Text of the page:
Posted: Dec 10, 2018
It’s too soon for Marriott International Inc. to estimate the cost of the massive cyber breach that the company disclosed last week, and other companies that have suffered big attacks are imperfect proxies, said Chief Financial Officer Leeny Oberg at an investor conference today.
“Any situation that you’ve seen from other companies, they are all highly individual, and no one should make an assumption about, if it was this way for one company, it will be that way for another,” Oberg said at the Barclays Gaming and Lodging Conference, marking the first public comments by a top executive since the company disclosed the hack. “You do expect there will be material costs associated with this.”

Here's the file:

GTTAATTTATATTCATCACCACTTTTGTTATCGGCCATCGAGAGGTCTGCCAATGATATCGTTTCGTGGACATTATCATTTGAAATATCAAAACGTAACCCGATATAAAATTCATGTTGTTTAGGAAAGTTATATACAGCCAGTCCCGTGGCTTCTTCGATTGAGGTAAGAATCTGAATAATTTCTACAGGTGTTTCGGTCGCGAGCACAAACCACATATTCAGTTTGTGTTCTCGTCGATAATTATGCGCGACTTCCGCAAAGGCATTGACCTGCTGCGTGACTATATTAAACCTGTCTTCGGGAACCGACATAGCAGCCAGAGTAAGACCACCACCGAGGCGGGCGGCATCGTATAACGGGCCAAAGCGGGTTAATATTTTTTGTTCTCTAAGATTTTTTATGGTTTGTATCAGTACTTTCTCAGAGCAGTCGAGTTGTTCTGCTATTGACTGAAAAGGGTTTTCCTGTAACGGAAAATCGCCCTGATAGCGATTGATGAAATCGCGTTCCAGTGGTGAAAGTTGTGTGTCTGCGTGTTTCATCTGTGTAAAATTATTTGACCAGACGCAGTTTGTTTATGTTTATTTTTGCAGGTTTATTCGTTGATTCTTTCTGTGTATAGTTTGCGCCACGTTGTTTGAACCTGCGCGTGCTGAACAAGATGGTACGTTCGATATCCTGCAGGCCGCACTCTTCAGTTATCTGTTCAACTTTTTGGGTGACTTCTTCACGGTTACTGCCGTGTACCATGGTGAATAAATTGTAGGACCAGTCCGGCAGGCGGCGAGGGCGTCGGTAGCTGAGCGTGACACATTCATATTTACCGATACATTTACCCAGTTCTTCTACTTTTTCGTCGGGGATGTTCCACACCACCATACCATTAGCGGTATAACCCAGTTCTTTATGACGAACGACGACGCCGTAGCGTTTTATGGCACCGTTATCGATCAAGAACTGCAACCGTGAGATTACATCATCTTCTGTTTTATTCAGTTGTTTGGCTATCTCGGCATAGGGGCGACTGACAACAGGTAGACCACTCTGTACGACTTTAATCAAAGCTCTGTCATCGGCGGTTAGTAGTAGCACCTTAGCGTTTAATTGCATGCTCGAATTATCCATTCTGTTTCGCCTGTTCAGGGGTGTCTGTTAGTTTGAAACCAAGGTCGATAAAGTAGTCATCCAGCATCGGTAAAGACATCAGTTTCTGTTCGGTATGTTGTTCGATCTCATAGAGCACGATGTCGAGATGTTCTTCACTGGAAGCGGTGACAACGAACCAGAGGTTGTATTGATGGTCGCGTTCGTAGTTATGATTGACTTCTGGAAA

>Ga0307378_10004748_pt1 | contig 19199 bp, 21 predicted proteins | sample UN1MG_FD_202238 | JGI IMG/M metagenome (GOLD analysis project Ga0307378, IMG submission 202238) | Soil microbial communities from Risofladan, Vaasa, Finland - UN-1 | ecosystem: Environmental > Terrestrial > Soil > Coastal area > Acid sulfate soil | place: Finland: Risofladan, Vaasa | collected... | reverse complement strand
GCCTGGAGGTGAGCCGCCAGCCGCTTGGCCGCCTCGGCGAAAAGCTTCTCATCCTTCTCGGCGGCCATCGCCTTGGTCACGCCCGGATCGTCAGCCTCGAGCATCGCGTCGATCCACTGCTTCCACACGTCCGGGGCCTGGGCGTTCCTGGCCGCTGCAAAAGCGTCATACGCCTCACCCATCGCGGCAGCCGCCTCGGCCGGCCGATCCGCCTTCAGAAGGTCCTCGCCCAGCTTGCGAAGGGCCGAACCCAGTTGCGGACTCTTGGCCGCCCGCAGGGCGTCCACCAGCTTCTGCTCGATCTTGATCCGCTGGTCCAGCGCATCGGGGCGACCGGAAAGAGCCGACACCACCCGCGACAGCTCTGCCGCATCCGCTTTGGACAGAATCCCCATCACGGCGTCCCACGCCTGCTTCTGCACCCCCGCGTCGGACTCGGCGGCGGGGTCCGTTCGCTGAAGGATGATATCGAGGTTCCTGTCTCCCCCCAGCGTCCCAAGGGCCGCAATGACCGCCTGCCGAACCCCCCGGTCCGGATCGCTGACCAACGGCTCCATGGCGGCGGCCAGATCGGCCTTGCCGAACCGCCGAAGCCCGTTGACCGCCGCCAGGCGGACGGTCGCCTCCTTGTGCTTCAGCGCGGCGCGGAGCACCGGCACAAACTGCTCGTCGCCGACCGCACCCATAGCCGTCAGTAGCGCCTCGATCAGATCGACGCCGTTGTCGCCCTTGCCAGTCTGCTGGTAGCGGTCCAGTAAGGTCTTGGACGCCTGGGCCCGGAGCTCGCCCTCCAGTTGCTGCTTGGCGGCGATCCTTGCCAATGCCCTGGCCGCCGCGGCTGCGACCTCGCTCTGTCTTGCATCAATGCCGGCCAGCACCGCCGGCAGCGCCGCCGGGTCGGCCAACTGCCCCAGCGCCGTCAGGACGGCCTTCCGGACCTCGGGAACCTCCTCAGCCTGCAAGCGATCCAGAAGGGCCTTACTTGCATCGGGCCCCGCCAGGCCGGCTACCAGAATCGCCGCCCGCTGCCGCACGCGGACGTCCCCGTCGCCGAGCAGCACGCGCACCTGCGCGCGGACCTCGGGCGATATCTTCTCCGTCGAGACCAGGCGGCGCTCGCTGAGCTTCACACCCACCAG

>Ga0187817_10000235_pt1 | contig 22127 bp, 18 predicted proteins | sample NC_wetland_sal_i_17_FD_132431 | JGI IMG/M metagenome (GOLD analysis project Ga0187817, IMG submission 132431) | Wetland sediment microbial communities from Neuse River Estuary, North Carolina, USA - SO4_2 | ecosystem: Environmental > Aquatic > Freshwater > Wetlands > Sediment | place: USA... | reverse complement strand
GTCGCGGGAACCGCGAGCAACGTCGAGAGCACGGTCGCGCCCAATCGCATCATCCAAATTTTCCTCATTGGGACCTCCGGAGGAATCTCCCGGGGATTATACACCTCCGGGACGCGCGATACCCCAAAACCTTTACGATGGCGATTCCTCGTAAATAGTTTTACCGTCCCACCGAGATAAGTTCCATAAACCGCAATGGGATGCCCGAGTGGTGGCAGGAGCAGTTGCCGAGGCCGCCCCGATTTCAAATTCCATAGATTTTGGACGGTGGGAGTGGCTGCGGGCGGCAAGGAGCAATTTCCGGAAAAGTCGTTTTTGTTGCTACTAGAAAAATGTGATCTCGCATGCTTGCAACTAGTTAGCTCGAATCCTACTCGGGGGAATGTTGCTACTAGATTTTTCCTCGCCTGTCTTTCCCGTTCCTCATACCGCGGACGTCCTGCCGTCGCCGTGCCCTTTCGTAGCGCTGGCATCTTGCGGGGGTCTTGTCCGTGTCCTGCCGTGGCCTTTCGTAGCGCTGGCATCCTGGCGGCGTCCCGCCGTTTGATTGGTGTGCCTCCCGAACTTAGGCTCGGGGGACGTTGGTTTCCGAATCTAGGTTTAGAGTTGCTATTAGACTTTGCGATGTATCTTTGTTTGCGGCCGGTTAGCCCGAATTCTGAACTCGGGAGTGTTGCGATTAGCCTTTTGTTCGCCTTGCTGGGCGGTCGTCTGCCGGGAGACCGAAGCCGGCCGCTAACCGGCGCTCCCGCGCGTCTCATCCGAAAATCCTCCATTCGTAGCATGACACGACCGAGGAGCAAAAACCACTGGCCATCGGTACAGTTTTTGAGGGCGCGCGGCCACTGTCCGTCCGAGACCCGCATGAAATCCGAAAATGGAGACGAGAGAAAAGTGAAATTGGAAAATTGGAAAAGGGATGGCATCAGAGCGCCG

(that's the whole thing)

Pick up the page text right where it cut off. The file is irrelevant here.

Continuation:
Leeny ObergPhotographer: Andrew Harrer/Bloomberg
Marriott said Dec. 1 that personal data for as many as 500 million guest was exposed in the breach, according to the company’s statement. The hack affected the system for Starwood Hotels and Resorts, which Marriott acquired for $13.6 billion in 2016, and in some cases exposed credit card data, passport numbers and loyalty account information.
Read the full article at Bloomberg
December 10, 2018
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